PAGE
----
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Private equity capital calls shrink to lowest level on record

Private equity capital calls shrink to lowest level on record

Private equity fund distributions have outweighed capital calls by a significant and striking degree over the past five years.

Data from eFront, the world’s leading alternative investment management software and solutions provider, shows that since the start of 2013, distributions from private equity funds have remained at historically high levels, while capital calls have fallen steadily to their lowest level on record, when measured as a proportion of committed capital.

Key findings:

  • Global private equity distributions have exceeded capital calls significantly for the past five years.
  • Positive net distributions even accelerated in 2017, possibly leading to significant funds commitments in 2018.
  • The current phase is exceptional in its duration and the size of the gap (Figure 1).
  • Strikingly, the pace of capital deployment – measured as a proportion of committed capital – is slower than during the worst of the 2007-09 crisis.
  • This slow deployment is evidence of investment discipline by fund managers, and a signifier of a build-up of dry powder.
  • This could translate into a further extension of investment periods for active funds.
  • Since 2014 capital calls have remain below the lowest point of 2009 and are minimal since 2015.

Figure 1 – Global private equity capital calls and distributions by quarter

Source: eFront INSIGHT, As of Q4, 2017

Source: eFront INSIGHT, As of Q4, 2017

Cash flows are of particular importance in private equity, as they provide an unbiased perspective on the dynamics of the sector. While the balance has shifted between capital calls and distributions over the past two decades, from 2013 onwards distributions have significantly and durably exceeded capital calls.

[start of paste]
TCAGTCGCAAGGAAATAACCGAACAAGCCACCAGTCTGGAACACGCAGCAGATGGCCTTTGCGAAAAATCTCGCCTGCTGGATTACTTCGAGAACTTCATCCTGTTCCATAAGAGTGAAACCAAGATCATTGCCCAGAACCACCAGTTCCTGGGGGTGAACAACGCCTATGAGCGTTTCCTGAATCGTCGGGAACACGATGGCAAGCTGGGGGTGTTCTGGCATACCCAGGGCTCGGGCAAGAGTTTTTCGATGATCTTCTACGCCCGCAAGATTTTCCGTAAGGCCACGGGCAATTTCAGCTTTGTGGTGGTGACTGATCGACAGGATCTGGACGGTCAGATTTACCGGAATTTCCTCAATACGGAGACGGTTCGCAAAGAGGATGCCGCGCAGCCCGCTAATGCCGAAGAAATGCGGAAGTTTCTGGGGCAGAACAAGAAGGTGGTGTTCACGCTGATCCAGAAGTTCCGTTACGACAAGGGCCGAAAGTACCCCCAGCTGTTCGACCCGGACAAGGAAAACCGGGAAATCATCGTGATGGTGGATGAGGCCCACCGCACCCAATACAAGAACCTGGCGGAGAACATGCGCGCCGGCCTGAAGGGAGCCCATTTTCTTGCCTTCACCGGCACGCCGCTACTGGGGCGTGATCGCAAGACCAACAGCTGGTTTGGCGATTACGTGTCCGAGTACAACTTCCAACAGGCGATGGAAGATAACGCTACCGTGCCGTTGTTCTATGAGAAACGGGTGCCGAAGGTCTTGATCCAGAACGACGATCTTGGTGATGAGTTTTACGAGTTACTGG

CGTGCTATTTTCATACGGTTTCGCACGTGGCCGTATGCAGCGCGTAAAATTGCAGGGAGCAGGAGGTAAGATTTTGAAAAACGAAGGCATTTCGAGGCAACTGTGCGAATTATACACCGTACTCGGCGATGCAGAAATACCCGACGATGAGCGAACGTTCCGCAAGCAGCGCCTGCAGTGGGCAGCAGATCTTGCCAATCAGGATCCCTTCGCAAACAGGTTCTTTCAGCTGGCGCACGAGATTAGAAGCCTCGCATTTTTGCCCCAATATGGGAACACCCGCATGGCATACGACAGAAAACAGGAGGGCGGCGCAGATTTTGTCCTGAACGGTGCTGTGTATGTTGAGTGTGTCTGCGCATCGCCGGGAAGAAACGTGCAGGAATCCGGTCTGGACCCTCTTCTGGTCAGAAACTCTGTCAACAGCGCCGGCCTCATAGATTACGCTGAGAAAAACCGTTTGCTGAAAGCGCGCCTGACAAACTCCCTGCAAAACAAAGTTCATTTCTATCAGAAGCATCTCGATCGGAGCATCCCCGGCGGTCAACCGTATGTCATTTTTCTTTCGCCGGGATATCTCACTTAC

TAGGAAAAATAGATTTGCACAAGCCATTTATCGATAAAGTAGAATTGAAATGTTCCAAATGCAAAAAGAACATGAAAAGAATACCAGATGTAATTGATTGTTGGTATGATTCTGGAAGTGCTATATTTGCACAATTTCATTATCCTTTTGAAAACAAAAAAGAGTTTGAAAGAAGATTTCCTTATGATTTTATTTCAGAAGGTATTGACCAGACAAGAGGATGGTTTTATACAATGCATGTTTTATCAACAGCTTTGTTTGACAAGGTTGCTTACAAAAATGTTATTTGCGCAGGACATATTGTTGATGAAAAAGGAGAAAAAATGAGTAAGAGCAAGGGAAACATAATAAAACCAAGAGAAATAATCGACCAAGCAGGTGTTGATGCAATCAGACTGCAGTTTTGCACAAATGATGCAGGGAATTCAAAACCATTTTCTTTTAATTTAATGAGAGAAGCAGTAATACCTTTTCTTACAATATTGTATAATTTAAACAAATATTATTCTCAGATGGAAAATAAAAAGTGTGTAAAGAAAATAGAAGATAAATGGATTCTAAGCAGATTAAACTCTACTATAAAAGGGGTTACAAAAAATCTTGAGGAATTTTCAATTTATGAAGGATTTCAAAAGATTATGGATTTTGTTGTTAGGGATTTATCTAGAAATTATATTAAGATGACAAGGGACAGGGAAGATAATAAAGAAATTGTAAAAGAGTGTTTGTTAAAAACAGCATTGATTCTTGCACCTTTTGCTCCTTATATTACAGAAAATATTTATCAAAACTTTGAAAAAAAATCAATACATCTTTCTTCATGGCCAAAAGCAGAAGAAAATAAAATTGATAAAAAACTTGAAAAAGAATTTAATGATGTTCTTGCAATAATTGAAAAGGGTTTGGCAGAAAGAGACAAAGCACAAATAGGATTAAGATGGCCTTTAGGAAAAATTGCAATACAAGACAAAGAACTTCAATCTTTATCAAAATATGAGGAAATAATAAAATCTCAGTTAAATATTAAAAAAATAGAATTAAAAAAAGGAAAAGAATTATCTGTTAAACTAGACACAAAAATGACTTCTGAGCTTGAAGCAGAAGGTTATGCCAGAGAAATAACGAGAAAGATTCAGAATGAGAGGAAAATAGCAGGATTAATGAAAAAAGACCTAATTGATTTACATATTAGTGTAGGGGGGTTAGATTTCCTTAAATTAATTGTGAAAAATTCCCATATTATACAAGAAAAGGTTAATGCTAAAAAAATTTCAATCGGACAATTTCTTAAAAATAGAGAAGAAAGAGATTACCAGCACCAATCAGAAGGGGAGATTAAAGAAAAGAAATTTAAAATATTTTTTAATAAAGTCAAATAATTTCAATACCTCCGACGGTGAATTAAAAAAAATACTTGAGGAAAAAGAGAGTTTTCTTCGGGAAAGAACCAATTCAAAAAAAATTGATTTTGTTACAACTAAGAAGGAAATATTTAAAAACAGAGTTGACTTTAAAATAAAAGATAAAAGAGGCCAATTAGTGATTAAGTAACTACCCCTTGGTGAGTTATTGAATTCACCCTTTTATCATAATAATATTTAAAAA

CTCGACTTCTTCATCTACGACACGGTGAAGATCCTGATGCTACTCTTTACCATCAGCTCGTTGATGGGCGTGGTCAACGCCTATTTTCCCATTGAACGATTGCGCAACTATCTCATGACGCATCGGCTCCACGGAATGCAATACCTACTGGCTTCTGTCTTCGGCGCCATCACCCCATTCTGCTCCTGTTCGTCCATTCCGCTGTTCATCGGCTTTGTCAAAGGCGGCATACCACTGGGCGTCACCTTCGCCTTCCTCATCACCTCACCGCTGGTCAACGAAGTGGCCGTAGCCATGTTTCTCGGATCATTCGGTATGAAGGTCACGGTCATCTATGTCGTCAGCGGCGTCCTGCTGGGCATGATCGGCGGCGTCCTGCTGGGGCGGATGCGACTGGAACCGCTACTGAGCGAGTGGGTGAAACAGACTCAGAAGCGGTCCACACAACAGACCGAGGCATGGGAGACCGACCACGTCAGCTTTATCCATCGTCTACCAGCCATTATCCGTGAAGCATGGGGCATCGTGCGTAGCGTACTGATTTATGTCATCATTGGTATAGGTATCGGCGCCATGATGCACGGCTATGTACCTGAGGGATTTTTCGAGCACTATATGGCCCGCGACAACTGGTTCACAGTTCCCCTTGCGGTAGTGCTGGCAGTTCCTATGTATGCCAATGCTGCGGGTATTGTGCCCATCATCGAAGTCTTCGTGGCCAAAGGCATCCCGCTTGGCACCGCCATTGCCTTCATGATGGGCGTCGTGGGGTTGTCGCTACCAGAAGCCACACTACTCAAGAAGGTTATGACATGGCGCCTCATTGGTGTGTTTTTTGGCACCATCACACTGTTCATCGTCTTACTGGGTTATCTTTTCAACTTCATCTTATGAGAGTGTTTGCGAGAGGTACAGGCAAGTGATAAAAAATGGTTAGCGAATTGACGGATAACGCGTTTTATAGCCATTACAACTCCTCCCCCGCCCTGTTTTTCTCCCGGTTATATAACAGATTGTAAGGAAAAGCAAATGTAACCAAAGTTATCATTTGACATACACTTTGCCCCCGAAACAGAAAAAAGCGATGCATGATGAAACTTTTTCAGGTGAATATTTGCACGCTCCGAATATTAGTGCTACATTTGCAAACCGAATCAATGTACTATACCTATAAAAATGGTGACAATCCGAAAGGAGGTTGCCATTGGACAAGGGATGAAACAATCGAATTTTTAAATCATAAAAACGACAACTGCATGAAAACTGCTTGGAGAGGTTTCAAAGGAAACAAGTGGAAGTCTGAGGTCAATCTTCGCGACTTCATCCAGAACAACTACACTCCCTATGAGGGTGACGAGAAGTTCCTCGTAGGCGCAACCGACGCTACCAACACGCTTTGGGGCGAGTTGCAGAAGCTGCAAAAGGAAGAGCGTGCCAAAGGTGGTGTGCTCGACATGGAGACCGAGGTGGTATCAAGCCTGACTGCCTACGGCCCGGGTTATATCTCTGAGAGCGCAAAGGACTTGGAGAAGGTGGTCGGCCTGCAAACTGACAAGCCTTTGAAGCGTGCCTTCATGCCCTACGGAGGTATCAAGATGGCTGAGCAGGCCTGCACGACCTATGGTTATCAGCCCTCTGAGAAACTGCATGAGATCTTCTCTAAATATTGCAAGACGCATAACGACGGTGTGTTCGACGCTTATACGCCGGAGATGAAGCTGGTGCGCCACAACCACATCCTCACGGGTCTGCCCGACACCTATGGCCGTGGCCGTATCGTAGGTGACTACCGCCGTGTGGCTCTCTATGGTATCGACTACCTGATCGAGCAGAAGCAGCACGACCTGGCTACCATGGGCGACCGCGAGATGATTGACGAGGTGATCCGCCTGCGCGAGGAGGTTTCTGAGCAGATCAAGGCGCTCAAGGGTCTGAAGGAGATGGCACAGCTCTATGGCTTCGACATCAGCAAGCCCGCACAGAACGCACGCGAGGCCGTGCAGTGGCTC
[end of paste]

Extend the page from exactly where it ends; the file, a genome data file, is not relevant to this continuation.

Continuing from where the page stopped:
If net distributions are assumed to be a reliable and valid proxy for short-term fund commitments, then the record net distributions of 2017 foretell significant commitments in 2018. This assumes that fund managers will raise large funds able to accommodate this cash inflow.

The current phase is exceptional in its duration and the size of the gap: five years of significant net distributions. This has three consequences. First, there is a significant amount of capital distributed that can be reinvested in funds. Second, and even more strikingly, the pace of capital deployment is even slower than during the worst of the 2007-09 crisis. This is clear evidence of discipline in capital deployment by fund managers, and of a build-up of dry powder. This could translate into a further extension of investment periods of active funds, or fund size reductions.

Third, private equity portfolios are actually contracting, a fact that is counter-intuitive and seems to contradict the widely reported increase of assets managed by private equity funds. The reason revolves around ‘residual value’. Assets under management are the sum of the dry powder and the residual value of portfolios. These portfolios are largely marked-to-market to reflect their fair market value. Portfolio companies are quarterly assessed in comparison with their listed peers. As listed stocks have seen a continuous increase in value over the course of the last nine years, the value of assets in portfolio also increased. This phenomenon masked a more muted contribution of new assets to the increase of portfolio valuation.

In addition, calls and distributions do not track exactly the same cash flows. Capital calls include management fees, for example. At times, capital calls might give the impression that investments are higher than they are. Distributions embed performance. Therefore, the gap between capital calls and distributions cannot immediately be used to assess the actual shrinkage of private equity portfolios, but the fact that the gap is significant and lasting leads to this conclusion.

Tarek Chouman, CEO of eFront, commented:

“Capital inflows in private equity are driven by the dynamics of asset allocation, but also by capital distributions that are reinvested in the sector. Net capital distributions could in effect be an early indicator of the future dynamics of fund raising, assuming that fund investors do not divert them to direct investments, secondaries or other asset classes. Thanks to eFront Insight, it is possible to track the latter consistently and reliably, and thus to get a perspective on future fund raising.”

For more information and to download the full report, click here.

Global Banking & Finance Review


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